Building a Better Broadway Street

3 Lanes of Broadway
3 Lanes of Broadway

Northeast Broadway and Weidler Streets between the Willamette River and Northeast 24th Avenue are streets that are looking for traffic.  Currently, the number of cars on Broadway and Weidler do not, even during the busiest rush hours, meet even 70% of the designed capacity of the streets. That is to say that the streets are bigger than they need to be in terms of the number of lanes that are striped on them.  What are the consequences of this?  Cars can speed down Broadway and Weidler streets quickly all day and all night.

This is great, some might say, a few streets in the city that are actually good for driving on.  However there are some negative consequences as well.  Consider that trying to cross the street feels like an unsafe maneuver at almost all of the intersections that don’t have traffic signals and even at some of the intersections that do have signals. Consider that bicycling down a street with speeds means that only the fastest riders will consider using it as a route.  Consider that for businesses on NE Broadway and Weidler they have less customers because there isn’t a compelling ‘place’ drawing people to the area to enjoy their days, evenings and weekends due to the street feeling unsafe and unwelcoming.  A great street feels like a public room where a busy road feels like an impenetrable wall.  Broadway is more towards the latter.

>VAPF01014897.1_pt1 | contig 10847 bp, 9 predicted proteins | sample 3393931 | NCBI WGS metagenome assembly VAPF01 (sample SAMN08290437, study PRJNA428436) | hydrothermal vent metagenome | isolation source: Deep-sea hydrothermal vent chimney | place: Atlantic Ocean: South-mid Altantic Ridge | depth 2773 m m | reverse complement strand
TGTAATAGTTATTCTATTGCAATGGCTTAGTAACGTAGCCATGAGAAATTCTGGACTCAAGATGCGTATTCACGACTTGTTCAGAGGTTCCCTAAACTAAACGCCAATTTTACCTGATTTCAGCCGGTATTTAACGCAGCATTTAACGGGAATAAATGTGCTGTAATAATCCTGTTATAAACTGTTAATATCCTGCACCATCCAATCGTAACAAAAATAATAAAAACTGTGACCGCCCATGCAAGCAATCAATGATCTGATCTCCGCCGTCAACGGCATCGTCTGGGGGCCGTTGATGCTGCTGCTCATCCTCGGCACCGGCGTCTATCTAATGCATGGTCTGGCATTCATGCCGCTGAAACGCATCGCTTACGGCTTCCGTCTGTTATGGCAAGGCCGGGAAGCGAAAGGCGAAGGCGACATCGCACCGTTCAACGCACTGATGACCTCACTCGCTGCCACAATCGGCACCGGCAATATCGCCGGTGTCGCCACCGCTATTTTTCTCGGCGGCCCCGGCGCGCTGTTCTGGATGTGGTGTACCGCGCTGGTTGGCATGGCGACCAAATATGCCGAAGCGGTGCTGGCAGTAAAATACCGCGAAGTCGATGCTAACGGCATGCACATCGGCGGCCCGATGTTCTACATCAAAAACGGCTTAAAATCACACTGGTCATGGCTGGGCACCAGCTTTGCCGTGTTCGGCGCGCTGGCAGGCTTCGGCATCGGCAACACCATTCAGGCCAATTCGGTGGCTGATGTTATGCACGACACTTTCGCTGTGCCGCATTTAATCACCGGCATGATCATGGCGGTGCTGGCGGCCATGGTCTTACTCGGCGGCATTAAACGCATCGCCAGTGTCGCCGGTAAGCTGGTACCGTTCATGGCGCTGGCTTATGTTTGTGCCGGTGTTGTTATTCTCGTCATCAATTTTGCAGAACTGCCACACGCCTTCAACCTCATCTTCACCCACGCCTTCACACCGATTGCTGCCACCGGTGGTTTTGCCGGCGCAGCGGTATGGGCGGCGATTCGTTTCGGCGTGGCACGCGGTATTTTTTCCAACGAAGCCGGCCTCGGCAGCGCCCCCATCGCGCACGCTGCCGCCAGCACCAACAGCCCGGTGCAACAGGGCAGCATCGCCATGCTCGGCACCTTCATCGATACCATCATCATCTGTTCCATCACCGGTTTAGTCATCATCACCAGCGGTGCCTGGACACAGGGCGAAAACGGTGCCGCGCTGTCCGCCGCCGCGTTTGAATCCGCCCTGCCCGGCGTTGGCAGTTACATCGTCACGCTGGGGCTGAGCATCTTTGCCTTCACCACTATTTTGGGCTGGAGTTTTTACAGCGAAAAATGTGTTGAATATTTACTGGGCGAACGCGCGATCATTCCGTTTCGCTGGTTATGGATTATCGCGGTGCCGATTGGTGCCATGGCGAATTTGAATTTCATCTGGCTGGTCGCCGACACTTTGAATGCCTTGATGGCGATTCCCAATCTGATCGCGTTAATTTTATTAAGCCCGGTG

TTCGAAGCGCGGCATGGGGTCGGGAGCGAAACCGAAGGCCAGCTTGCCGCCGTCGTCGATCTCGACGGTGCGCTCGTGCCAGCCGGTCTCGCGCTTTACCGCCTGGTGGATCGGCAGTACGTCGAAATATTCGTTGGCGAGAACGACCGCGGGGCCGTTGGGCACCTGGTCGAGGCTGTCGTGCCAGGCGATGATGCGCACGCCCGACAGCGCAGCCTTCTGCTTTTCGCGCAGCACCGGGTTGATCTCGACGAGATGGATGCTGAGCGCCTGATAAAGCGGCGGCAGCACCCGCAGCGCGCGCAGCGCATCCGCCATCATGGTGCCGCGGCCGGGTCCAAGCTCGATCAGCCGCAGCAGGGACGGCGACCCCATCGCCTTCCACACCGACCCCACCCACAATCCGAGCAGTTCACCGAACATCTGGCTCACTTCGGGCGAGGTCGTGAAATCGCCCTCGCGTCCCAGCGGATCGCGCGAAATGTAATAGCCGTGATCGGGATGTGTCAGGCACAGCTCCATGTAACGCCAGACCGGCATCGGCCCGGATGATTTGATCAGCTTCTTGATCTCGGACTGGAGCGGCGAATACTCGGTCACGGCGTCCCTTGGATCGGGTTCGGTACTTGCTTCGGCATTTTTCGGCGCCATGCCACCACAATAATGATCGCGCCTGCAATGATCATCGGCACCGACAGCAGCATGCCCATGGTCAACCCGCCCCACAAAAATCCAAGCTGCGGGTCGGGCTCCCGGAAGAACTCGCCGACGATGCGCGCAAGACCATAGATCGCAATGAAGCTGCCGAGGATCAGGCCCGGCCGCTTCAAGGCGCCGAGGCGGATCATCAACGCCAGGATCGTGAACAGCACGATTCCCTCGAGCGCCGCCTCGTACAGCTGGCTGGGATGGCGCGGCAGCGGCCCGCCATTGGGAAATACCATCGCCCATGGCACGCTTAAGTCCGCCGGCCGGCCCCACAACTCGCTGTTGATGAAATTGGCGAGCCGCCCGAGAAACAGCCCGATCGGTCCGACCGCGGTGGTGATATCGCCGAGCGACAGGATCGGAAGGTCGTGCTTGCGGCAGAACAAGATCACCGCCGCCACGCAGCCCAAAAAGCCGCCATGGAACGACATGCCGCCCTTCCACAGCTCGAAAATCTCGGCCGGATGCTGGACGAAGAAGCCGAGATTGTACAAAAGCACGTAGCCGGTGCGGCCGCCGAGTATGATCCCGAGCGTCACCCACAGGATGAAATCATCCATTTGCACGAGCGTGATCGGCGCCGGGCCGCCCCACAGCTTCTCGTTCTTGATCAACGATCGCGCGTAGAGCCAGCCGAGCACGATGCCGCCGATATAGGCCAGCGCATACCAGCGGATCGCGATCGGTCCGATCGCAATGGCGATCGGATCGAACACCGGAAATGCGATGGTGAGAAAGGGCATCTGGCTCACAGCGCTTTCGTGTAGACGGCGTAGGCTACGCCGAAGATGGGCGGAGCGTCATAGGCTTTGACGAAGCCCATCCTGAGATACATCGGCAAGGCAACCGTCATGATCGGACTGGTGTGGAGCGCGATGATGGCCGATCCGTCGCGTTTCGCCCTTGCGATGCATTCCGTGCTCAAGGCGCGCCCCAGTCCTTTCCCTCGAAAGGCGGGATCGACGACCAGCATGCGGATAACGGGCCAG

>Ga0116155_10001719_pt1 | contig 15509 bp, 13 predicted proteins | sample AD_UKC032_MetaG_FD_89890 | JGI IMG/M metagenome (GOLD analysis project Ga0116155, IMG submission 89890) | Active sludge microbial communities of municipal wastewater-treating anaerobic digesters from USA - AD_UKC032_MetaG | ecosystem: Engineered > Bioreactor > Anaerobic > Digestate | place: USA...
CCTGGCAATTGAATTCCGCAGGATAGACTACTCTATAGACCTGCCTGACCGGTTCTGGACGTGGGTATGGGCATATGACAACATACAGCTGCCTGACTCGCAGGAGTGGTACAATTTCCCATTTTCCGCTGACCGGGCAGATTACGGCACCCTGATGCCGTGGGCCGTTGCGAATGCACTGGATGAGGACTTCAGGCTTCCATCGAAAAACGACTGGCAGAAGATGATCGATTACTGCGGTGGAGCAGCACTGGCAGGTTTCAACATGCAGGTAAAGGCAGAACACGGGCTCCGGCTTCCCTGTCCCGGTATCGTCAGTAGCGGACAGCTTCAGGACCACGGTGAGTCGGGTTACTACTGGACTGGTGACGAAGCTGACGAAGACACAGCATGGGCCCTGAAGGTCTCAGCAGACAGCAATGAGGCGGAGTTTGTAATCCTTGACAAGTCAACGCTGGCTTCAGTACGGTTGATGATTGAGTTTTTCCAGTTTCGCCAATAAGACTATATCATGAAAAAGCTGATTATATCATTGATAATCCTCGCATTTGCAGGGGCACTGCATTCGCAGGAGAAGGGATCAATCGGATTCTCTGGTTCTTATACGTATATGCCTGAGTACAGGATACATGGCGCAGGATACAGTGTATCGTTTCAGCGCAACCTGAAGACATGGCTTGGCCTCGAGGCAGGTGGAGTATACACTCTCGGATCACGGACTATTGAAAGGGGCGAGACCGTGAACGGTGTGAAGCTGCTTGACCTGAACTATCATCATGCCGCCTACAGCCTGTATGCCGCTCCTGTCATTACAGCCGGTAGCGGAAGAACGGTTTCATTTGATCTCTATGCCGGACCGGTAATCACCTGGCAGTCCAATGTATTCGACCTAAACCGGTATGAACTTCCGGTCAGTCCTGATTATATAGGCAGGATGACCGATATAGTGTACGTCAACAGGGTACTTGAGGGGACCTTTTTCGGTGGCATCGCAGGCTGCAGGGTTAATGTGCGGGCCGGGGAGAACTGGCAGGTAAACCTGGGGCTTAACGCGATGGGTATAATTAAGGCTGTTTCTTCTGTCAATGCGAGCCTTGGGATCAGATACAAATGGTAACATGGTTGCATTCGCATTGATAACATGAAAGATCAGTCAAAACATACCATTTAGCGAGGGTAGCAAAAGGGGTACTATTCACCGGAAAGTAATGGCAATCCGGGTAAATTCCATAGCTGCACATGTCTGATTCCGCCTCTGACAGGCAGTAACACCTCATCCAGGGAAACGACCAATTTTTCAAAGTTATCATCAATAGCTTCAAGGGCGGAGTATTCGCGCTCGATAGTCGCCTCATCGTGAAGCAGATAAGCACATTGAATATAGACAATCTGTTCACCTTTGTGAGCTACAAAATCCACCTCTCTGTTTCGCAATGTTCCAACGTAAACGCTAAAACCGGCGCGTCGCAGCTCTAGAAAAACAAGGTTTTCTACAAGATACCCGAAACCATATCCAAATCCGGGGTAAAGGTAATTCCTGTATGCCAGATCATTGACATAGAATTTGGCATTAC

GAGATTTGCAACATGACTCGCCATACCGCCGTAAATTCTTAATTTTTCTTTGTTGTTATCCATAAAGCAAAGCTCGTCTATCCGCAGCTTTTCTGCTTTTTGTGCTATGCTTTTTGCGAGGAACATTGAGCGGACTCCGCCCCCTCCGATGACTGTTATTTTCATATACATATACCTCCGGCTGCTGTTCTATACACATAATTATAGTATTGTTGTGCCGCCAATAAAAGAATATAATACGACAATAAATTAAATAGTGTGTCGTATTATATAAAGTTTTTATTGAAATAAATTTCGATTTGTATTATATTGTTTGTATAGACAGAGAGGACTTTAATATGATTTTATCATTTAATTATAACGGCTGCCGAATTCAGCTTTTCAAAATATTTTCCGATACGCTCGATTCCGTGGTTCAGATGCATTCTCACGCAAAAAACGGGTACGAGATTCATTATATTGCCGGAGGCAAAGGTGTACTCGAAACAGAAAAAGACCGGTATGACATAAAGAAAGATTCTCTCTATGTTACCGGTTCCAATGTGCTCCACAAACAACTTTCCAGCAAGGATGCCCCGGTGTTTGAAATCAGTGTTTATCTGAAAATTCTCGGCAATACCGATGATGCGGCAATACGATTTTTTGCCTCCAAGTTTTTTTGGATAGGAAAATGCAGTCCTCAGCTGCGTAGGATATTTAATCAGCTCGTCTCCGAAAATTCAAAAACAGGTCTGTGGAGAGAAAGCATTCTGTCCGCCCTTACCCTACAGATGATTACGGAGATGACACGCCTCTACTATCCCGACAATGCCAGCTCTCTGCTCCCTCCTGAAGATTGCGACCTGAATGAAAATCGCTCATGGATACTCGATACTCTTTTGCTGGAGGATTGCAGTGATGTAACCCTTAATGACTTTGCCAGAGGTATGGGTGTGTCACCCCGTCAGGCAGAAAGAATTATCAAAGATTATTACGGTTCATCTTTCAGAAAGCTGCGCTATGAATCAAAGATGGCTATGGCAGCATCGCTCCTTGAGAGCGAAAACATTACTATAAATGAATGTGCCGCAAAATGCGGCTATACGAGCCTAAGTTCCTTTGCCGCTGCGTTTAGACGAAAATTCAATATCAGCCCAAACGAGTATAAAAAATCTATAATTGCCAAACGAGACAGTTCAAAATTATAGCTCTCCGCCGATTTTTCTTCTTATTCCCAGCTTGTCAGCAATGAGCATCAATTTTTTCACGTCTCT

In that same vein, a presenter at the Better Blocks Kickoff Party asked a number of folks “Who here would take their out of town guests to Division street to spend time?”  Many hands went up.  “What about Williams? Hawthorne? Alberta? Mississippi?”  Many hands.  ‘NE Broadway’ – no hands.  People don’t think of Broadway as a place to go to for fun, a place to spend their money, or a place to show off.  Why is that?  Well there are a number of factors that go into making a successful place.  Creating an inviting environment for people requires a lot of hard work and cultivating all the right ingredients.  Street seating, people window shopping, a friendly pedestrian environment, many eyes and ears on the street keeping it a safe place are all important pieces of the puzzle.  A street with extra pavement is uninviting, but a street with wider sidewalks can help make it a fun place to be. Currently, we have a bunch of vacant storefronts, empty lots, car dealership holding lots, and drive-thru windows along Eliot’s stretch of Broadway (west of 7th).  A bit farther east there is a destination in the Safeway, the mall is a block off of Weidler, and there is a bit of a successful commercial node around 15th Avenue.  But that’s about it as far as continuously used store frontage.  There are a few fun shops on Broadway but they aren’t at the density needed to create a thriving commercial district.

This summer, a relatively new Portland street activation group called ‘Better Block PDX’ will be transforming 4 spaces around the city to be less car-dominated than they currently are. Previously they repurposed the east-most lane of Naito Parkway along the Rose Festival for several weeks last year, and they did a big demonstration along NW 3rd avenue that has become a permanent bicycle lane and roadway narrowing project.  The group has had quite a bit of success and is now partnering with Portland State University students to install demonstrations of street reconfigurations.  On NE Broadway, 1 lane of car traffic will be repurposed for 3-10 days during May so that 2 travel lanes will exist instead of 3.  Maybe this will be the start of permanent changes on NE Broadway that will help bring revitalization to the corridor.  It might even be easier to walk across the street.  My daughter and I would like that.

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